Luc Fierens

bitter trial
12″x8″; collage on digital print; 2017

Luc Fierens
Weerde, Belgium


“His method of production is collage, a particular brand of verbo-visual collage that makes its points by abrupt collocations of disparate fragments of image and word.” (Geof Huth, 2007)

“Fierens has an individual style honed after three decades of participation in global networking.

International networking is a field flooded with collage work of all kinds. Fierens’ work is significant in acknowledging his artistic roots within the work itself, references to Fluxus, Poesia Visiva, and Mail Art appearing and reappearing, as he marches past these former styles into new territories.

This is matched with a social responsibility surfacing throughout the works. Violence, poverty and racial intolerance signal an uneasy tension in the reality of our existence.” (John Held, Jr., 2012)


Luc Fierens (born in Mechelen, Belgium, 1961) is a networked collagist and visual poet provocateur. His work emerged out of Poesia Visiva, Mail Art and Fluxist circles. Fierens’ diverse practice focuses on language/image as a raw material and the exploration of alternative forms of distribution and communication.

As such, he promoted a transnational dialogue prior to the inception of the Internet with his mail art projects (“Social-Art”, “Cornucopiae…”) and publications (Postfluxpostbooklets) from 1984.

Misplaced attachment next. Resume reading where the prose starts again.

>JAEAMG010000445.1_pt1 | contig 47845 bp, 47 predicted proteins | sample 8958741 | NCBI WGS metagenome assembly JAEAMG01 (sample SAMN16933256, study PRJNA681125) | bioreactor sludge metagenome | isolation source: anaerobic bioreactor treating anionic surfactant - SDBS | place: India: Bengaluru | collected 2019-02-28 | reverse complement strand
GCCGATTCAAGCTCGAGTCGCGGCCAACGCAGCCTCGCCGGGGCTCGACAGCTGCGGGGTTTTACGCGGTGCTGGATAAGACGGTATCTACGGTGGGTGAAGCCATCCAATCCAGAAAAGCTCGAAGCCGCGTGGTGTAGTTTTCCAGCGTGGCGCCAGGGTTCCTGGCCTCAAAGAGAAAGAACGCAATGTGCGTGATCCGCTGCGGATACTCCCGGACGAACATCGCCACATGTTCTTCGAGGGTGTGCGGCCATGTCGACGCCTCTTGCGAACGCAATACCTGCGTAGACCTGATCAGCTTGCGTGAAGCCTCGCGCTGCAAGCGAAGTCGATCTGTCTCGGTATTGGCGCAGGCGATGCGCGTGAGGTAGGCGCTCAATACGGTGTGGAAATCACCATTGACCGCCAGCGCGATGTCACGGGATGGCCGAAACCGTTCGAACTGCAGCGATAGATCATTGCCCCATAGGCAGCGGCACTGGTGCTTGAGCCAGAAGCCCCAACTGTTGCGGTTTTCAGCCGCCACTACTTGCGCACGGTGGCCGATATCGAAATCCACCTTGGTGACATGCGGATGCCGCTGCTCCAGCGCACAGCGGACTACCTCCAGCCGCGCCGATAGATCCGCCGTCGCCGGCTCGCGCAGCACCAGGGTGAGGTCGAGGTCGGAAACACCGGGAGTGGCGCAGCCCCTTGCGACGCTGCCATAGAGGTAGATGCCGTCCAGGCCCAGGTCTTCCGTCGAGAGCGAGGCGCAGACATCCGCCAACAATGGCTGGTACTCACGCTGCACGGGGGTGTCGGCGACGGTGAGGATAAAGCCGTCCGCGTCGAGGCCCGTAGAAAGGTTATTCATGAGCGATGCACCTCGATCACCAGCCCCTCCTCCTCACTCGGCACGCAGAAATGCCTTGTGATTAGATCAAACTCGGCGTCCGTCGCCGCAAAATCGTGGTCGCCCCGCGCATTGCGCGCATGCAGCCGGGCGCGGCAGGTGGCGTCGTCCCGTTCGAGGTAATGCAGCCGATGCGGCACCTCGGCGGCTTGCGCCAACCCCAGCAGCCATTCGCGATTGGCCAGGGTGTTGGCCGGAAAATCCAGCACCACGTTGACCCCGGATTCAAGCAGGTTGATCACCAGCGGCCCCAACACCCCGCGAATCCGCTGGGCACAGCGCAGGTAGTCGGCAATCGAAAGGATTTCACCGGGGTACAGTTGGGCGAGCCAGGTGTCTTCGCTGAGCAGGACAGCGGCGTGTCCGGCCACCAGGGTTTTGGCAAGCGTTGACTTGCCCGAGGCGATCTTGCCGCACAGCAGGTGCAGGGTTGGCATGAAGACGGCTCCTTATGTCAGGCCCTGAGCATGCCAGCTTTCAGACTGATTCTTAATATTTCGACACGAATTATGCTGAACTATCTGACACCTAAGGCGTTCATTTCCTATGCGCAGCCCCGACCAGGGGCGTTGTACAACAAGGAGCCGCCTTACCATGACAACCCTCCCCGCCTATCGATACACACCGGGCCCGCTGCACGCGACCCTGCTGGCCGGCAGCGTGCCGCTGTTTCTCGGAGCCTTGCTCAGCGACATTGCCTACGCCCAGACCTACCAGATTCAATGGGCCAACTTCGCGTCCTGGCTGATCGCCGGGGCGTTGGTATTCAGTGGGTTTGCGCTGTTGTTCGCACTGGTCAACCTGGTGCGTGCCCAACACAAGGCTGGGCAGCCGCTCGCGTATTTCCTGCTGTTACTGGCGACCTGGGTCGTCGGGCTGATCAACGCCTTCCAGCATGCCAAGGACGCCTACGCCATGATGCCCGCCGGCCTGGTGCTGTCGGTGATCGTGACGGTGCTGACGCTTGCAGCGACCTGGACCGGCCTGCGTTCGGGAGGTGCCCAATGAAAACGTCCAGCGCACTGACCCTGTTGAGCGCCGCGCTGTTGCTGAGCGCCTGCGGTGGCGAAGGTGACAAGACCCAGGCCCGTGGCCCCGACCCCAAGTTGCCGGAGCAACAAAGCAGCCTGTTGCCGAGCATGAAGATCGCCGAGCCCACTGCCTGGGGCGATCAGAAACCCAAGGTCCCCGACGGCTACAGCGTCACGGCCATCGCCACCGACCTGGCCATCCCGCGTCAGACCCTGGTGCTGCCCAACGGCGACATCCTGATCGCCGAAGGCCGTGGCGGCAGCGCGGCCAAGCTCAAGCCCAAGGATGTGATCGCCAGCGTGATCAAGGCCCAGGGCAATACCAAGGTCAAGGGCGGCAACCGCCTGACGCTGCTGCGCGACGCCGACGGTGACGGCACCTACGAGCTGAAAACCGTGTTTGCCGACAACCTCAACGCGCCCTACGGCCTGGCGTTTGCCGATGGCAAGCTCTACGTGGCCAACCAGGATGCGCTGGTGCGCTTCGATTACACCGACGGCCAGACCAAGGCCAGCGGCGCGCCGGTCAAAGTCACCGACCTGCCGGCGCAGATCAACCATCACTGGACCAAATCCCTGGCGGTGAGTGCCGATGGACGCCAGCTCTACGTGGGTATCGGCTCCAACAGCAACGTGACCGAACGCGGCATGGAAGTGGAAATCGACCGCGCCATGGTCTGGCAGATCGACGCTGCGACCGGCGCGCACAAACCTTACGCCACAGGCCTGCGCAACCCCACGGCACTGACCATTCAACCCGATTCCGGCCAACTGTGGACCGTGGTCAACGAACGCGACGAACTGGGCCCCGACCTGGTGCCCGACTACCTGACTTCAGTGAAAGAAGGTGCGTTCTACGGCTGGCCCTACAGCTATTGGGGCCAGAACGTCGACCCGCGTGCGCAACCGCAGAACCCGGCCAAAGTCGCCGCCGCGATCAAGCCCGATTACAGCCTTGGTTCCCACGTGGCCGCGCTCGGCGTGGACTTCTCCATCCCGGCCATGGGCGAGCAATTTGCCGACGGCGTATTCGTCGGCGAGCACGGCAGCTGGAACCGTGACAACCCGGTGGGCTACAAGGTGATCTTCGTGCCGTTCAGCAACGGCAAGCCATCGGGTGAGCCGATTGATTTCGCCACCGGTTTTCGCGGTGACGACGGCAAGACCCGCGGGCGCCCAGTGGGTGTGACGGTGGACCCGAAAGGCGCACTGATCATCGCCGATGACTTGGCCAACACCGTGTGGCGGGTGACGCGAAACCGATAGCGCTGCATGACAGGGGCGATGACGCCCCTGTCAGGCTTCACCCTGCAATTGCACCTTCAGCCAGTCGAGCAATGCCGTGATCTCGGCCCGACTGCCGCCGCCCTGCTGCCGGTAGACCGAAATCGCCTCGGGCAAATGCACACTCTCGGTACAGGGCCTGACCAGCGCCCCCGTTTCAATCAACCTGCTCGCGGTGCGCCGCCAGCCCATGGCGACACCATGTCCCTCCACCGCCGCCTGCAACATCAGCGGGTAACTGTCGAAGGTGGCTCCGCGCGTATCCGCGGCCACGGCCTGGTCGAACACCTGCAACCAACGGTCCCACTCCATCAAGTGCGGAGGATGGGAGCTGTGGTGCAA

Now, he continues his research with artists (since 2013 he has worked closely with performance artist Elish) from his “social architecture” with whom he exchanges, forwards, and directs art, and collaborative projects through the (e-)mail, and with whom he organizes performances, publications (artists’ books) and exhibitions.

His publications and works can be found in major archives (R&M Sackner Archive, Miami and Artpool, Budapest), libraries (MoMa Library, Rare Books Collection of the University of Buffalo), museums (MaRT (Trento e Rovereto, Italy)) and several private collections (Fondazione Berardelli (Italy), Verbeke Foundation (Belgium)).


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8″x12″; old paper and magazines; 2017

12″x8″; old paper and magazines; 2017